At the moment there appears to be language in the Facebook Terms of Service that allows user contributed data to be used for research purposes. But that language was not present in the 2012 version of the ToS, when the experiment was conducted. But just because the fine print of a ToS document allows for something doesn’t necessarily mean it is ethical. Are Terms of Service documents the right way to be talking about the ethical concerns and decisions of an organization? Aren’t they just an artifact of the ethical decisions and conversations that have already happened?
Also, it appears that the experiment itself was conducted before Cornell University’s Institutional Review Board had approved the study. Are IRB’s functioning the way we want?
The Facebook controversy got an added dimension when dots were connected between one of the Cornell researchers involved in the study and the Department of Defense funded Minerva Initiative, which,
aims to determine “the critical mass (tipping point)” of social contagions by studying their “digital traces” in the cases of “the 2011 Egyptian revolution, the 2011 Russian Duma elections, the 2012 Nigerian fuel subsidy crisis and the 2013 Gazi park protests in Turkey.”
I’m currently reading Betty Medsger‘s excellent book about how a group of ordinary peace activists in 1971 came to steal files from a small FBI office in Media, Pennsylvania that provided evidence for the FBI’s Counter Intelligence Program (COINTELPRO). COINTELPRO was an illegal program for “surveying, infiltrating, discrediting, and disrupting domestic political organizations”. Medsger was the Washington Post journalist who received the documents. It’s hard not to see the parallels to today where prominent Muslim-American academics and politicians are having their email monitored by the FBI and the NSA. Where the NSA are collecting millions of phone records from Verizon everyday. And where the NSA’s XKeyScore allows analysts to search through the emails, online chats and the browsing histories of millions of people.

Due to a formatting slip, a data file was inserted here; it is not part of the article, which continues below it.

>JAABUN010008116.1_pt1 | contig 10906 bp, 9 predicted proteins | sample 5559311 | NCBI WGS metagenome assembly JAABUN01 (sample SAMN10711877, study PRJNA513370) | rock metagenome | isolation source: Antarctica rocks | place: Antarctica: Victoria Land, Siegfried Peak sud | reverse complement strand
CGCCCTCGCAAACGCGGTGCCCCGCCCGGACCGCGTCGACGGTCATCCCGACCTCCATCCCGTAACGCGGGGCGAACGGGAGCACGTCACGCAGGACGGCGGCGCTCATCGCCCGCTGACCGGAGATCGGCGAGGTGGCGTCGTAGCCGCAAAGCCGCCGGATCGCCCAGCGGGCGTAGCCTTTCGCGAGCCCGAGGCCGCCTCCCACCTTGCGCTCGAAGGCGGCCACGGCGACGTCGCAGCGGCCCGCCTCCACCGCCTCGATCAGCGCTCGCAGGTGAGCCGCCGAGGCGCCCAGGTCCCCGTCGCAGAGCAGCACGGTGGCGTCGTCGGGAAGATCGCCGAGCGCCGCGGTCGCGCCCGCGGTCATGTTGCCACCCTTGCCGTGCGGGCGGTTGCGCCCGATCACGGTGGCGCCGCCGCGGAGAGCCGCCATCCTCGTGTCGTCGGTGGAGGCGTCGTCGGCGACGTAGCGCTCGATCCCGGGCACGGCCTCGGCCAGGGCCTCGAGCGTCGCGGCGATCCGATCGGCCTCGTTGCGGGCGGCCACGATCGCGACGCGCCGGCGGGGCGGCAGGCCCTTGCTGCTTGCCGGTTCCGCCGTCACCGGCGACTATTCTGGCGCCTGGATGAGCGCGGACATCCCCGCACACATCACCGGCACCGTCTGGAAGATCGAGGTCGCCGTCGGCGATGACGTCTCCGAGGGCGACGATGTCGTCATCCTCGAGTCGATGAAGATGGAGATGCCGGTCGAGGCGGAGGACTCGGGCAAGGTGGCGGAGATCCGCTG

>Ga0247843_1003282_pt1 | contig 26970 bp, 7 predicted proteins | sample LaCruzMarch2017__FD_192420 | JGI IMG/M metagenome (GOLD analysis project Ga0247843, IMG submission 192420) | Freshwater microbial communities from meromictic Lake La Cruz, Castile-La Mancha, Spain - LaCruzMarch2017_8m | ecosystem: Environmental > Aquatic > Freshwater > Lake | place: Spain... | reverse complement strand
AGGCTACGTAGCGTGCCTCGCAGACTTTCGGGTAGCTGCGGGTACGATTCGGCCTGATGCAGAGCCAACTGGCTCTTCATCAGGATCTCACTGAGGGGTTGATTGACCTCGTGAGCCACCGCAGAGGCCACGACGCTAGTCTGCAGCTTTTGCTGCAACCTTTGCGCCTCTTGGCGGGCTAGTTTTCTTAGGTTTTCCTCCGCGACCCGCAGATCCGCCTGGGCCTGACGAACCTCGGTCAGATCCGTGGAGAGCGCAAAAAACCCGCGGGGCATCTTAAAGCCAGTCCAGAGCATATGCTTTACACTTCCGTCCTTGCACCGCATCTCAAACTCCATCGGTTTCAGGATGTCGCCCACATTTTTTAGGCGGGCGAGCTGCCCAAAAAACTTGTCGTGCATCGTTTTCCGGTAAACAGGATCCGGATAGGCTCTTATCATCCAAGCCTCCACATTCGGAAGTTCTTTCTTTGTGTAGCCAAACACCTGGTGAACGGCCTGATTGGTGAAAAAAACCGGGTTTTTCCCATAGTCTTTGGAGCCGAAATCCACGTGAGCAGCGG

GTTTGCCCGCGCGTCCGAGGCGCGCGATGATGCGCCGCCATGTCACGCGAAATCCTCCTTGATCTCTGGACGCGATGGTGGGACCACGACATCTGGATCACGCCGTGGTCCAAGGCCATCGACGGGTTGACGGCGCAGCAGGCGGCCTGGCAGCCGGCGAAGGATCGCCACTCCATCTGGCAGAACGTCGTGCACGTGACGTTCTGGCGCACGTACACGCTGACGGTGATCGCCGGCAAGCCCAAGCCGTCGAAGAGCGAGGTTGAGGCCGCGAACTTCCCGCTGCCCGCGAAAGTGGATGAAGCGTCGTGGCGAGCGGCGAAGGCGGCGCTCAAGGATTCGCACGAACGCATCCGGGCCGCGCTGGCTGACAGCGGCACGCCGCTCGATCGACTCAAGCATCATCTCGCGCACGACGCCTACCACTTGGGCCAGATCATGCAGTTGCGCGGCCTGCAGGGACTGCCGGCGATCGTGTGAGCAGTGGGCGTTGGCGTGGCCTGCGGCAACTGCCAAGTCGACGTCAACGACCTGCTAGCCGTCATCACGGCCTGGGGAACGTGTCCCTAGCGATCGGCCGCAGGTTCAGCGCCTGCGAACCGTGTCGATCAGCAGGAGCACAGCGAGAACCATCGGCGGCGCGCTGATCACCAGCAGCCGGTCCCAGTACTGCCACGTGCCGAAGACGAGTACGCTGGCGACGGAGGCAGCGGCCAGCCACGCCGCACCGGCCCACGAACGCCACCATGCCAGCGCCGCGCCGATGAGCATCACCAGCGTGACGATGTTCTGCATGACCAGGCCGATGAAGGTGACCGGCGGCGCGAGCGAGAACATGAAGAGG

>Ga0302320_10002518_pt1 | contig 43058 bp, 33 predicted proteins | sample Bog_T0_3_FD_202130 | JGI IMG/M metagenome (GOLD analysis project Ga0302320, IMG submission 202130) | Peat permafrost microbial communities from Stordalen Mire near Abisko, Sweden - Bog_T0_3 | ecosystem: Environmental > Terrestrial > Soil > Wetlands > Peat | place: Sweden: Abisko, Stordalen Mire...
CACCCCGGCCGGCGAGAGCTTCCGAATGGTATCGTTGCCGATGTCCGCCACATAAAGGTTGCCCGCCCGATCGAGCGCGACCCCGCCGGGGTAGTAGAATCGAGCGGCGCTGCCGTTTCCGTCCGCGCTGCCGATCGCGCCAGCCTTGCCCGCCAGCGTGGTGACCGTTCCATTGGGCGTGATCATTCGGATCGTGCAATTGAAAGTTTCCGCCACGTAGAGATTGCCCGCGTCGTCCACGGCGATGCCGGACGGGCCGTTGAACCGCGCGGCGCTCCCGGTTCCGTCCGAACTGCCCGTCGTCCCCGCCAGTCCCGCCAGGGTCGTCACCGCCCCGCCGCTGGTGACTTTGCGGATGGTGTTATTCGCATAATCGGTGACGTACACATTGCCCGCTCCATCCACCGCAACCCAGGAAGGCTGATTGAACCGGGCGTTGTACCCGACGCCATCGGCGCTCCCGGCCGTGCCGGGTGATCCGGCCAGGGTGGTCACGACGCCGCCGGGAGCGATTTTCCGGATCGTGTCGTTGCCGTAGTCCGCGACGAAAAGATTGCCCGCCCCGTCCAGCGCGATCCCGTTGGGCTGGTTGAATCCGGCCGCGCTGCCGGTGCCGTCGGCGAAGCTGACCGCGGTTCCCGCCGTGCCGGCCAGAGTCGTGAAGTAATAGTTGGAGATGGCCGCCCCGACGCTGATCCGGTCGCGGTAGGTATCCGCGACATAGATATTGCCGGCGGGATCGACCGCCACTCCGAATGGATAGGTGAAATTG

Both Facebook and Cornell University later denied that this particular study was funded through the Defense Department’s Minerva Project, but did not deny that Professor Hancock had previously received funding from it. I don’t think you need to be an information scientist (although many of you are) to see how one person’s study of social contagions might inform another study of social contagion, by that very same person. But information scientists have bills to pay just like anyone else. I imagine if many of us traced our sources of income back sufficiently far enough we would find the Defense Department as a source. Still, the degrees of separation matter, don’t they?
In her excellent post What does the Facebook Experiment Teach Us, social media researcher Danah Boyd explores how the debate about Facebook’s research practices surfaces a general unease about the so called era of big data: